What applies to adolescents, applies to adults. Significant numbers of Jews today, including individuals who both do and do not participate in existing organizations, appear to be seeking out new ways of expressing their Jewishness. In at least four areas of activity – spirituality, study, social action and healing – not only new programs, but also whole new institutions to deliver and support these activities have sprouted. These institutions, however, frequently have to struggle for their existence, and certainly for recognition and support from the existing organizational establishment.

Again, what is needed is not to overthrow what exists, but to enrich and complement it with new options and opportunities for Jewish self-expression and involvement. This is not a new story. Just a few decades ago, the rapid spread of havurot demonstrated that there were both a need and a potential for engaging and energizing Jews within and beyond existing structures. The explosive growth of Jewish family education similarly illustrated that Jewish parents were open to new experiences and expanded practice when “invited in” sensitively, skillfully and sincerely.

The situation today is in many respects even more promising. There is good reason to believe that if the Jewish community can provide additional high-quality opportunities for adult Jews to study Jewish sources, to explore prayer and meditation, to apply their Jewish values to important issues and to find comfort and consolation in times of pain and anguish, we will discover that the decline in participation is in reality a mandate for new ways of connecting. Study, spirituality, social action and healing hardly exhaust the potential access points worth further testing. But, the real test will be of the will of the community: Are we prepared to accept and encourage the creative tension that will inevitably accompany efforts to expand the range of options – both experiential and institutional – available to Jews?

The need to multiply access points into organized Jewish activity has one more dimension: addressing directly the situation of Jews who are either underserved or marginalized by (most) existing institutions. The Jewish community, for perhaps understandable reasons, focuses a substantial portion of its energies and resources on facilitating the involvement of families with children and other settled, middle-aged, relatively affluent adults. Its agencies provide extensive services for the elderly and for other Jews “at risk” (including immigrants), although these individuals are often separated from the “mainstream” of communal activities. It is hardly a secret that the community does not effectively reach or engage a significant proportion of those Jews who are:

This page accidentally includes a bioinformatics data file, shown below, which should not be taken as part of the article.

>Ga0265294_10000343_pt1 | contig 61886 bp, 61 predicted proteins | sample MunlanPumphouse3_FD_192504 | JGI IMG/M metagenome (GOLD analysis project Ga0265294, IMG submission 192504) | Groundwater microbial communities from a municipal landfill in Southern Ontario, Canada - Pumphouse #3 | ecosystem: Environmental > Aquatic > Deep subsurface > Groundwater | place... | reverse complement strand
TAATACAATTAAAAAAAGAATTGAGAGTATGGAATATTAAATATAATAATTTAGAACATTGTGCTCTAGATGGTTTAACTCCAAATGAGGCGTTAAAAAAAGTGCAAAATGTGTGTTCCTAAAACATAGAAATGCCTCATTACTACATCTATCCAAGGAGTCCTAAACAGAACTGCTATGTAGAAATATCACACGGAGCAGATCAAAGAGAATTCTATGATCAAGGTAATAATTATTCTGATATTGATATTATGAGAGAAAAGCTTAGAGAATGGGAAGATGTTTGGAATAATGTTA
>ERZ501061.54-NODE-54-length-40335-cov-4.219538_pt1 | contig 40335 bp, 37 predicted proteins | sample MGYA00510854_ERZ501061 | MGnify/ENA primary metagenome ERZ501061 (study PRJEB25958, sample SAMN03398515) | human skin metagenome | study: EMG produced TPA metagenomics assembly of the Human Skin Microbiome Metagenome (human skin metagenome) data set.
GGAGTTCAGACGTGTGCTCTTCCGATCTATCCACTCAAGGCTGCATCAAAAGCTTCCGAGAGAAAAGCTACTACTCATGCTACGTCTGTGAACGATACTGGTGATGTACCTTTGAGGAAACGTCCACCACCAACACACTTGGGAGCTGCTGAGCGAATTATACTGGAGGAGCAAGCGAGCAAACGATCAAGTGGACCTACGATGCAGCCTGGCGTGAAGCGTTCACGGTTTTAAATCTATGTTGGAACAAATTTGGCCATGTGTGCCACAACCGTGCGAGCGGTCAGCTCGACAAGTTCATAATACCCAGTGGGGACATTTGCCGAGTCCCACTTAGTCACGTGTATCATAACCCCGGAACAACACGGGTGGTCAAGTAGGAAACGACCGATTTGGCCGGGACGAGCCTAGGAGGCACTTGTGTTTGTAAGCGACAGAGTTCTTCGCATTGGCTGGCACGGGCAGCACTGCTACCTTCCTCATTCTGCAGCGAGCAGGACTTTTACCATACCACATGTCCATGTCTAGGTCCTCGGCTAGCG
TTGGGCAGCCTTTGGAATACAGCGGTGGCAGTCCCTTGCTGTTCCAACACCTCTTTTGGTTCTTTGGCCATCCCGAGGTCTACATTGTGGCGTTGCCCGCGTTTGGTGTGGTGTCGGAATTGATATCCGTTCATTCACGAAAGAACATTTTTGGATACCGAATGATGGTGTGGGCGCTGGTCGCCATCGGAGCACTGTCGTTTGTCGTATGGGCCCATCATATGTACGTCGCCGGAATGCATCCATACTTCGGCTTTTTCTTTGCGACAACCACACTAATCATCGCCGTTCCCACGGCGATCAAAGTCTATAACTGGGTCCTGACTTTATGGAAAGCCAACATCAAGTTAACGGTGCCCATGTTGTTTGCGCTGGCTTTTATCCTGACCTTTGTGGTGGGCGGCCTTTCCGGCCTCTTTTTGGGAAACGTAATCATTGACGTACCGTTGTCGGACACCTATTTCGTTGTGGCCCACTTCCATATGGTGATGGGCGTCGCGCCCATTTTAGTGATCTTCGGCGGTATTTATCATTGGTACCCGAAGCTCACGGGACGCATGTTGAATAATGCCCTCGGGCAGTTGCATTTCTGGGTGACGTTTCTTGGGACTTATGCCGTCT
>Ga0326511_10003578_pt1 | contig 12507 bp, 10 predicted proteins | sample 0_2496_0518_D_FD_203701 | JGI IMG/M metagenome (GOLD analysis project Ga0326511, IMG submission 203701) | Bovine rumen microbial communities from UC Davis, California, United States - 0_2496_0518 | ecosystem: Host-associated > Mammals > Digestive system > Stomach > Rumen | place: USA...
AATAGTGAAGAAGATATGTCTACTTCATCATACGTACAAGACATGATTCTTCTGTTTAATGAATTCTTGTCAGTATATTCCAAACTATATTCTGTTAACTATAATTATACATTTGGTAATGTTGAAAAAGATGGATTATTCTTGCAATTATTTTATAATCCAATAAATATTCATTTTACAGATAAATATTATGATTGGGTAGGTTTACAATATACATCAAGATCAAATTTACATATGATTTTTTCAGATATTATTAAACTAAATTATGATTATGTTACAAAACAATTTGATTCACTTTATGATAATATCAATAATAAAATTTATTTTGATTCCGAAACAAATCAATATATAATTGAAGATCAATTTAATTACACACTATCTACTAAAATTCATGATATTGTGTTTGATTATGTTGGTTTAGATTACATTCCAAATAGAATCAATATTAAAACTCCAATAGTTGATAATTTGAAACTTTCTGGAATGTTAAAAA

• young adults (especially those who are unmarried)
  • childless
  • divorced or separated
  • recent arrivals in the community
  • married to non-Jews
  • gay or lesbian
  • not affluent (if they’re not also Orthodox)
  • victims of abuse
  • physically, mentally or emotionally challenged

The issues and challenges involved in increasing participation among these populations include, but also go beyond, those of modifying organizational cultures (see above) and reducing costs (see below).

If the community is seriously interested in expanding their involvement, it will have to adopt a multi-dimensional, and, in some instances, frankly experimental, approach. The elements of this approach would include:

  1. targeting more programs and activities for individuals within these population segments;
  2. publicizing the availability of such programs;
  3. working with existing institutions to create a more open, welcoming climate for participation; and
  4. supporting initiatives and institutions emanating from these population segments that may serve their needs in ways that “mainstream” organizations do not or cannot.

It is not clear what the impact of such efforts would be. Experience with some groups like young adults and inter-married couples indicates that even sincere overtures from mainstream organizations may not produce dramatic rises in rates of participation. There is no simple recipe or formula for success: each of the options frequently suggested and sometimes pursued – targeted programs, special-purpose groups, greater efforts at inclusion and “destigmatizing,” more vigorous outreach from existing organizations, heightened responsiveness to grassroots endeavors – will likely “turn on” some individuals and “turn off” others. The bottom line is that we know that current policies and practices leave substantial numbers of Jews “outside” the organized community; what we don’t know is precisely how to bring them “in” – or even if that is the best way to frame our goal.